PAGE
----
15 April 1945
    The Battalion remained concentrated in the area of BUEHREN for rest and reorganisation. On the evening of April the 16th we were told that the Division was coming under the command of 12th Corps for an operation between BREMEN and HAMBURG. We were to operate on the left of the 7th Armoured Division to cut the enemy’s communications between the 2 cities.

    16 April 1945
    The Battalion remained concentrated in the area of BUEHREN for rest and reorganisation. On the evening of April the 16th we were told that the Division was coming under the command of 12th Corps for an operation between BREMEN and HAMBURG. We were to operate on the left of the 7th Armoured Division to cut the enemy’s communications between the 2 cities.

    17 April 1945
    At 1400hrs the Battalion crossed the Brigade Start Point for a move to the area HETHEN (1165) where we were to concentrate for the night. It was a distance of some 60 miles and the Battalion was not in its new area (005637) before 0100hrs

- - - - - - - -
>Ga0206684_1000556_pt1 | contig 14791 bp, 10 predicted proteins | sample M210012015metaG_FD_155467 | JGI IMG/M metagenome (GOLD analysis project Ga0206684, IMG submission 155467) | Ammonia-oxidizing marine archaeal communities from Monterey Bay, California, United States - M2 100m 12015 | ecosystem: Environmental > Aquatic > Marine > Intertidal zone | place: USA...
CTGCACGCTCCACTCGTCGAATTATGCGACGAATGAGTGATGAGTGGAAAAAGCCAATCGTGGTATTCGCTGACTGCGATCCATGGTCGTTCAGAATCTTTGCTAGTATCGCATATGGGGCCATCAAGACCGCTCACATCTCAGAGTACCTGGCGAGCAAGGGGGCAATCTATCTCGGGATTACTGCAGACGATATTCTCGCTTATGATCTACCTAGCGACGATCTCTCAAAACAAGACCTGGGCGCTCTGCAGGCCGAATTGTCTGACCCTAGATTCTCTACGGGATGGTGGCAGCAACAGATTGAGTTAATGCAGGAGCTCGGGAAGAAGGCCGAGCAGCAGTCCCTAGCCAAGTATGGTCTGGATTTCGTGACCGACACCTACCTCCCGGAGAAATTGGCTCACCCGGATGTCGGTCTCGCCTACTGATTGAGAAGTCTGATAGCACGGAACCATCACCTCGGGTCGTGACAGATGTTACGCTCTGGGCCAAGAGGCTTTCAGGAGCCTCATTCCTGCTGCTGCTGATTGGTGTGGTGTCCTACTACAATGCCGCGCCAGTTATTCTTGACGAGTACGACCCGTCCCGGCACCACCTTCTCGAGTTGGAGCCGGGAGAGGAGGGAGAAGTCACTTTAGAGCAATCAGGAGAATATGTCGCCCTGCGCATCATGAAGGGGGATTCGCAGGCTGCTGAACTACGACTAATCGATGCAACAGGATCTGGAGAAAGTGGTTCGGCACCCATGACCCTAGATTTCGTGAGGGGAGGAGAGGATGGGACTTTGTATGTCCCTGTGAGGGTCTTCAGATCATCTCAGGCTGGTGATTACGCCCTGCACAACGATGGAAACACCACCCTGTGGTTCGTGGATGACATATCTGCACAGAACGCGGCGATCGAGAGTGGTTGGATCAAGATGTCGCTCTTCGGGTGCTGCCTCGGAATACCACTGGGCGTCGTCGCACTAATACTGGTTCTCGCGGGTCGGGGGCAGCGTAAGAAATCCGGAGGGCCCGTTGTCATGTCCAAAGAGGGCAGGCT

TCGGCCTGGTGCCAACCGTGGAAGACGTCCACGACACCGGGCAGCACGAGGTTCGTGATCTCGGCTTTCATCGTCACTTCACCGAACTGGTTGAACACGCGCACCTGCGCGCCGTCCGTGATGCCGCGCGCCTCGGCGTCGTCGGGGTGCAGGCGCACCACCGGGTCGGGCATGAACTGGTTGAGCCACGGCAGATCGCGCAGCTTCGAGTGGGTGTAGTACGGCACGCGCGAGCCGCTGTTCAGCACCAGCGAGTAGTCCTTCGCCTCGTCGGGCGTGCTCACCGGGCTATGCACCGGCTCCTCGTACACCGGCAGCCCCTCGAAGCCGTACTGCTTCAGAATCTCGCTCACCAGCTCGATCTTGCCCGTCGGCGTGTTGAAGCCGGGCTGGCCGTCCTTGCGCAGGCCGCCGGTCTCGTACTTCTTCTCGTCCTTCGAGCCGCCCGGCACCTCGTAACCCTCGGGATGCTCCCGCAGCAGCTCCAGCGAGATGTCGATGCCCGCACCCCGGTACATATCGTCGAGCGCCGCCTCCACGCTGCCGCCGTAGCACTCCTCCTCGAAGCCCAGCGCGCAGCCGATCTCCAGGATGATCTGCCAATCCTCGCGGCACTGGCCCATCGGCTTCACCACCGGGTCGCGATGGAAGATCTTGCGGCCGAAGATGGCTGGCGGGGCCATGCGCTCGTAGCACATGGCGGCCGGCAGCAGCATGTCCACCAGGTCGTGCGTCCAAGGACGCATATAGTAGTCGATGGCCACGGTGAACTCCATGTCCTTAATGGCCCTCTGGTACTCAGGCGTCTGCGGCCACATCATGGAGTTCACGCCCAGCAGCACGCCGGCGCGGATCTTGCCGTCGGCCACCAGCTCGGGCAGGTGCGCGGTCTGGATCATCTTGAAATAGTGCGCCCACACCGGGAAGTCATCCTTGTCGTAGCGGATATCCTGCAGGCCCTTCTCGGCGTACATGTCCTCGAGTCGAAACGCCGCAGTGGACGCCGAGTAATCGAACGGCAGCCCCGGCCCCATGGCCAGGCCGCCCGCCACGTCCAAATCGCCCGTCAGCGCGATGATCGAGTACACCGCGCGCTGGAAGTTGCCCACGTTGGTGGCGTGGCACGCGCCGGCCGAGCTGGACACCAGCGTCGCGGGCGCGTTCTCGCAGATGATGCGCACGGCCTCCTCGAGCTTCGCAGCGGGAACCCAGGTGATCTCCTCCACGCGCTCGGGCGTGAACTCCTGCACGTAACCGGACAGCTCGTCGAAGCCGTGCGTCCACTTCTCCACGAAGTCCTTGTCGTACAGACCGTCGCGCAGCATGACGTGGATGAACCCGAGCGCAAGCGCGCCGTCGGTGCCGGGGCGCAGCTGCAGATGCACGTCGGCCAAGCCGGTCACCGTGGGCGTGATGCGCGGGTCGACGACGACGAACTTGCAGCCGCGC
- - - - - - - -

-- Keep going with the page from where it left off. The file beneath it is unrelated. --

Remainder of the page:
18 April 1945
    Towards evening there was an Orders Group SOUTH of SOLTAU at which were told that the Brigade Group would concentrate in that area for the night, before striking WEST to TOSTEDT the following day with the object of capturing ZEVEN and cutting the Autobahn linking BREMEN and HAMBURG.

    19 April 1945
    The Grenadier Group, who were in the lead, crossed the railway lne in TOSTEDT at 1400hrs, and only minor opposition succeeded in cutting the Autobahn and pushing on to within 3 miles of the final objective. The Battalion Group, moving up behind, took over the responsibility for the area SITTENSEN and the Autobahn crossings NORTH and WEST of it, where we remained for the night.